So, if there's a writer I've mentioned here at the EWN more than any other, it's most likely Percival Everett as I believe I've written full reviews of 18 of his now 23 works of fiction, and 3 of his 4 poetry collections. So it should be no surprise that I've chosen one of the stories from his latest (Graywolf Press, September 2015) short story collection, Half an Inch of Water, to take a peek at.
In the story "Stonefly," a girl named Rachel drowns in the river. Her brother, Daniel, is 8 at the time. That and more background is given to the reader in the first paragraph. Then the story bumps forward six years and begins to really concentrate on Daniel. His parents naturally worry about him and have him seeing a therapist. A sample from one of their conversations:
"Any thoughts about your sister?" She cleared her throat. "Might as well get right to it, right?"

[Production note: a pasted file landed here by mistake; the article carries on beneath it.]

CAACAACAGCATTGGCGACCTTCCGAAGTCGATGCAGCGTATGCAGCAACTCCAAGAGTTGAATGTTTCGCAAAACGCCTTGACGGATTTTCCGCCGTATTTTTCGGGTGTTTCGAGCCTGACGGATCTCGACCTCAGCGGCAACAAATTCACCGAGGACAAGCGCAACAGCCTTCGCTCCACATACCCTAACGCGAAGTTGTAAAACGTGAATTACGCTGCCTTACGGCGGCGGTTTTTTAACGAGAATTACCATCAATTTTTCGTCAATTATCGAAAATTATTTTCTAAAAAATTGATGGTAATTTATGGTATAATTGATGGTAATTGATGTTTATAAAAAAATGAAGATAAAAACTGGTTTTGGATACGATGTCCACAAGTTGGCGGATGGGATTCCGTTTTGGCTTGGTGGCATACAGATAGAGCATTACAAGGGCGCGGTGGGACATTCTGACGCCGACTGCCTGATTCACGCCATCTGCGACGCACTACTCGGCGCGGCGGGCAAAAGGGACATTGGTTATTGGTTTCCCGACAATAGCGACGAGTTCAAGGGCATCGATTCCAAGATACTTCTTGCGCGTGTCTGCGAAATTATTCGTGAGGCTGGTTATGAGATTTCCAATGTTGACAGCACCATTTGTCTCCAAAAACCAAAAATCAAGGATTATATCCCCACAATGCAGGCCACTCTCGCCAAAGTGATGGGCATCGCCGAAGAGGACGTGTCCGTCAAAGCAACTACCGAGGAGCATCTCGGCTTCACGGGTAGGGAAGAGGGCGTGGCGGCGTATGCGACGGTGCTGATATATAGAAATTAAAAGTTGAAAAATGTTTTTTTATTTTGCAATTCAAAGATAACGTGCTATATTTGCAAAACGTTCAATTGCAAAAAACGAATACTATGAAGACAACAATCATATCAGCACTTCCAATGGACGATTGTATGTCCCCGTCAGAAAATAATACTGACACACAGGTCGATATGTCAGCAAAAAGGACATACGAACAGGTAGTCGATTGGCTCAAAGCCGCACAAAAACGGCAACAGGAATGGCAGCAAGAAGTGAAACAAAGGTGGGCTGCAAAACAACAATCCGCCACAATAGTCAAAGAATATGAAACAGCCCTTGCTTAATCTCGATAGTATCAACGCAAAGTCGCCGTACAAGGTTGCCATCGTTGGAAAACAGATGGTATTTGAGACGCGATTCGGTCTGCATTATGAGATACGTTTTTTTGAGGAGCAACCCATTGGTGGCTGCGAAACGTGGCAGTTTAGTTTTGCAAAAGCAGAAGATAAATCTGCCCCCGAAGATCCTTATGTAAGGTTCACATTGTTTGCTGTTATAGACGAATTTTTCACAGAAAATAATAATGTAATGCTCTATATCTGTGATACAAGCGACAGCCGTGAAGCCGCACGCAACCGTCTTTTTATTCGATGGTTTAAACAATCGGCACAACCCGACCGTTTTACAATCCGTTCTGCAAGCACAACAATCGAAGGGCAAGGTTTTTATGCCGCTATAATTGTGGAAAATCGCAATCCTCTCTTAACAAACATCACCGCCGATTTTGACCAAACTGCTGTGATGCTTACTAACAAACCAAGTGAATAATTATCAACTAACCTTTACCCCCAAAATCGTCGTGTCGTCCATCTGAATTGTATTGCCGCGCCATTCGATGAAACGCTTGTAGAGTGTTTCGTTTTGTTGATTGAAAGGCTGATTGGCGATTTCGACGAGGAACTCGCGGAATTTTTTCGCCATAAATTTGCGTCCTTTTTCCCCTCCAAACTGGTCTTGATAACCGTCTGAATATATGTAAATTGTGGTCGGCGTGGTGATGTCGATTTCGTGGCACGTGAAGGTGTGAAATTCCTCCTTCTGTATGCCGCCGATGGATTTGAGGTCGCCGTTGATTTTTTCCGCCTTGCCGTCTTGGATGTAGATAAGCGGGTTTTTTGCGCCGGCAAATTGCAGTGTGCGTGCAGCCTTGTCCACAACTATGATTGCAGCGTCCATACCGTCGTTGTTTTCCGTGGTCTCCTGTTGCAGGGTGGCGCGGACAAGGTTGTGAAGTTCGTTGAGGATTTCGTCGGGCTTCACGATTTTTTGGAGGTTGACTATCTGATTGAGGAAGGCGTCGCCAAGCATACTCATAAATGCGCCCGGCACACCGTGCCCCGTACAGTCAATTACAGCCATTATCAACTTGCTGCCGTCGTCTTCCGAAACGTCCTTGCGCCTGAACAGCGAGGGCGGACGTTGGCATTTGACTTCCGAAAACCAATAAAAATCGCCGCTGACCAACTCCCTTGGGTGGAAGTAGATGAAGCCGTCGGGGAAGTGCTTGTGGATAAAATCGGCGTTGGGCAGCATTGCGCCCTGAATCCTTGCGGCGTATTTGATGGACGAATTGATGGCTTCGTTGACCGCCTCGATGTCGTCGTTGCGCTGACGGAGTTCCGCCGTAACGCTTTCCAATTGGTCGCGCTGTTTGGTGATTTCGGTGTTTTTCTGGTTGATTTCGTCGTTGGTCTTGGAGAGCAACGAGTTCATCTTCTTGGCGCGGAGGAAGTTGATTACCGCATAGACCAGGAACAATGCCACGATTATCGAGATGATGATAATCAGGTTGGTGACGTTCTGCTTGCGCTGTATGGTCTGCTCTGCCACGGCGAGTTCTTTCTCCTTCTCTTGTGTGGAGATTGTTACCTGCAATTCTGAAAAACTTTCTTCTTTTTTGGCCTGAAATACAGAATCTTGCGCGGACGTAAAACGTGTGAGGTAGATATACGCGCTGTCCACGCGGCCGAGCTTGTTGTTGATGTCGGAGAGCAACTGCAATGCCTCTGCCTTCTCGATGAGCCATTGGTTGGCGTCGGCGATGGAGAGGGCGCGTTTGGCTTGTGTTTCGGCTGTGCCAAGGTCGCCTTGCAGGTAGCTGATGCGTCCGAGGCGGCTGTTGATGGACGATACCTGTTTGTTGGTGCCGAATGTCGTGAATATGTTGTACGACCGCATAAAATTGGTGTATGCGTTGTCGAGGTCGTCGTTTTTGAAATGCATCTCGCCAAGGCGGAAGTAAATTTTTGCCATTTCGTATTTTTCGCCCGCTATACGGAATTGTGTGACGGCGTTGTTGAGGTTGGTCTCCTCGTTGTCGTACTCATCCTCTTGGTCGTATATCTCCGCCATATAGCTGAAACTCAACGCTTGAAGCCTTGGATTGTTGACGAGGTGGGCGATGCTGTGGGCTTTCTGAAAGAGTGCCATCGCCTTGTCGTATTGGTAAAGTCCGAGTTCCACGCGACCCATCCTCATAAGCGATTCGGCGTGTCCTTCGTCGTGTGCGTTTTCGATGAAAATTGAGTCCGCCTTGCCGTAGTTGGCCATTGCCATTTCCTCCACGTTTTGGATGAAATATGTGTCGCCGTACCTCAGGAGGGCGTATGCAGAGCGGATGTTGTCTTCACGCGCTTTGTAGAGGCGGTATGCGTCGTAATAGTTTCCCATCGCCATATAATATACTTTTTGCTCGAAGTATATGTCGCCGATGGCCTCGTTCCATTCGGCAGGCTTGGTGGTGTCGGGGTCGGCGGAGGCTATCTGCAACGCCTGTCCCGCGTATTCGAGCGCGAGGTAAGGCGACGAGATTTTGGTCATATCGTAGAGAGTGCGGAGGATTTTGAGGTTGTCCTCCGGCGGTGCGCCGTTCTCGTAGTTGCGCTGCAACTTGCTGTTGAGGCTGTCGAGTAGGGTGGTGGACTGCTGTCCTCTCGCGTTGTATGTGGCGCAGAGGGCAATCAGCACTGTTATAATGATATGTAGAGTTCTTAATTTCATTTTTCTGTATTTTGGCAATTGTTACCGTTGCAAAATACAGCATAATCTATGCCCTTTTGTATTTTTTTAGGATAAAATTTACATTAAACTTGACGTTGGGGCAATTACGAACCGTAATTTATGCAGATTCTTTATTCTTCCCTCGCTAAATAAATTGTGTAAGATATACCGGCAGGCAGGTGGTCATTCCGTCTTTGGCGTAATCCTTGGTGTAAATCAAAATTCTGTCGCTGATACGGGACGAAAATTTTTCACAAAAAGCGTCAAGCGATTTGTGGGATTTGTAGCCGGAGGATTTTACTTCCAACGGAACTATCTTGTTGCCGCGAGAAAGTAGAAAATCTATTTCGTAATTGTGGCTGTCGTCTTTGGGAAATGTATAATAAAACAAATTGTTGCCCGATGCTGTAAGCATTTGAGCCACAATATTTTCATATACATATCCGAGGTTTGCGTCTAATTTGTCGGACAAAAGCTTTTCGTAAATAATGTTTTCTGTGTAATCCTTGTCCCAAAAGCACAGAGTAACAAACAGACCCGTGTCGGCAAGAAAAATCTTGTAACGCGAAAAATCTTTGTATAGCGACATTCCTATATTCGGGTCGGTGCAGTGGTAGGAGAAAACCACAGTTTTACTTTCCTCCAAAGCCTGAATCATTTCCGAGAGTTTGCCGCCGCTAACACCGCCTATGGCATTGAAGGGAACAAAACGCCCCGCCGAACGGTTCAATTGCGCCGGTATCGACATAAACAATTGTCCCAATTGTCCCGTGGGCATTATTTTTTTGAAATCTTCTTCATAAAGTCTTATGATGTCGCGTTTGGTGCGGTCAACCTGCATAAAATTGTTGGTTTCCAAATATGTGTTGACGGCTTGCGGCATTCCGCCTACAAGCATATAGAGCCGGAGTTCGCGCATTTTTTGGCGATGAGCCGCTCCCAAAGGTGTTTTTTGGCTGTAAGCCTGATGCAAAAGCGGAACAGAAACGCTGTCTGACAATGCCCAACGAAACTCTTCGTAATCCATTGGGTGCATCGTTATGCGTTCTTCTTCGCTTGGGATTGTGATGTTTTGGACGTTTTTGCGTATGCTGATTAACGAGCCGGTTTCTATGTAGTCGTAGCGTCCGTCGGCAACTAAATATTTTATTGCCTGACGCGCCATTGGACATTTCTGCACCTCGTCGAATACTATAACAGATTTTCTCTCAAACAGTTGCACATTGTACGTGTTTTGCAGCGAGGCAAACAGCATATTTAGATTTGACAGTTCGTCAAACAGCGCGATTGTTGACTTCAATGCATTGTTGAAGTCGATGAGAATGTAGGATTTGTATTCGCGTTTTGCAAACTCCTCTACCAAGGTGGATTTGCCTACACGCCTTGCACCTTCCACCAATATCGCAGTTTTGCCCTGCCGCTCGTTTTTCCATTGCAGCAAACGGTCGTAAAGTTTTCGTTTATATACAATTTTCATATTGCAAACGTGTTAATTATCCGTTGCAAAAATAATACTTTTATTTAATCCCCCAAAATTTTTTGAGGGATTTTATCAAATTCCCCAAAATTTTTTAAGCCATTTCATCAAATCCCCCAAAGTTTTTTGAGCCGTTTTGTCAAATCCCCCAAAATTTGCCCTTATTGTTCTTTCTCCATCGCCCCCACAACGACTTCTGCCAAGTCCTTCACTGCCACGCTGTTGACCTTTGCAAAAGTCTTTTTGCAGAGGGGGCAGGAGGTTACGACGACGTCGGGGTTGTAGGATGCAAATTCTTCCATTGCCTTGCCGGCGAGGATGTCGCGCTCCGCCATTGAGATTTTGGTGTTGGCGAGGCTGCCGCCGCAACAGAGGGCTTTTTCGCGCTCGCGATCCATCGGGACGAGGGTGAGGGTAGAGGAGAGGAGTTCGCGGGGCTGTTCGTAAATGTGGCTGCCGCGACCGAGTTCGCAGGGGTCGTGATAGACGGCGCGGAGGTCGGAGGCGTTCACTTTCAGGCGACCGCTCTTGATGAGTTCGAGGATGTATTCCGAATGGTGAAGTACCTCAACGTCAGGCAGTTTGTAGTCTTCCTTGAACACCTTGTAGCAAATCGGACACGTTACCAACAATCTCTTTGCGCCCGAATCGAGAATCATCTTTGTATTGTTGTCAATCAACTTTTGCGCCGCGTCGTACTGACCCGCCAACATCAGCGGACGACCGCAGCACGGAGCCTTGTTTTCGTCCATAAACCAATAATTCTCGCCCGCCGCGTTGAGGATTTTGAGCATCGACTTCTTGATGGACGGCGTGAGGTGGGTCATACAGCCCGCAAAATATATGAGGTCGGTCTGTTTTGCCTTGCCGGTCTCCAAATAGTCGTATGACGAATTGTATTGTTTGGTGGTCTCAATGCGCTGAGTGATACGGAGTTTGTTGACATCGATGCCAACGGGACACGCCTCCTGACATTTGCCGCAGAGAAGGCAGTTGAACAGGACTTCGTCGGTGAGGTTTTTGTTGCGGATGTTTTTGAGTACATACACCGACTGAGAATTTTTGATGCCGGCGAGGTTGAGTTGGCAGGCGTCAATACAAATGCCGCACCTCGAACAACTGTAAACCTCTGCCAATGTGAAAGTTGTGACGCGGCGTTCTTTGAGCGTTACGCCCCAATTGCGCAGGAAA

"You guess you've been thinking about her or you guess we should get right to it?"
"You're the one who put the question badly."
gives an idea pretty quickly as to Daniel's personality and thought process. And Everett has such precision with his language, I'd not be surprised to find out that the question the therapist asked might have been typed out accidentally, leading to Daniel's smart alecky reply. Daniel actually turns the tables on the therapist two or three more times during their session and a later meeting. The story turns a bit into a finding oneself story as Daniel does begin to focus a bit on his feelings about his sister, about how his parents hover over him (their only other child after Rachel's death). It uses elements from activities Everett has been known to both enjoy, and write about--the outdoors, horses and riding, fly fishing--and an abnormally large trout surfacing and shining near the area Rachel drowned to help propel Daniel forward.
As is typical with an Everett fiction, there's no hammering over the reader's head with a message or idea. Instead it's the combination of events, the writing, and the language that grab one's interest and keeps it. The ideas to mull over and consider for the next couple of days before moving on to the next story in the collection. About halfway through this most recent collection and placing it on one of my Everett shelves will be a pleasure.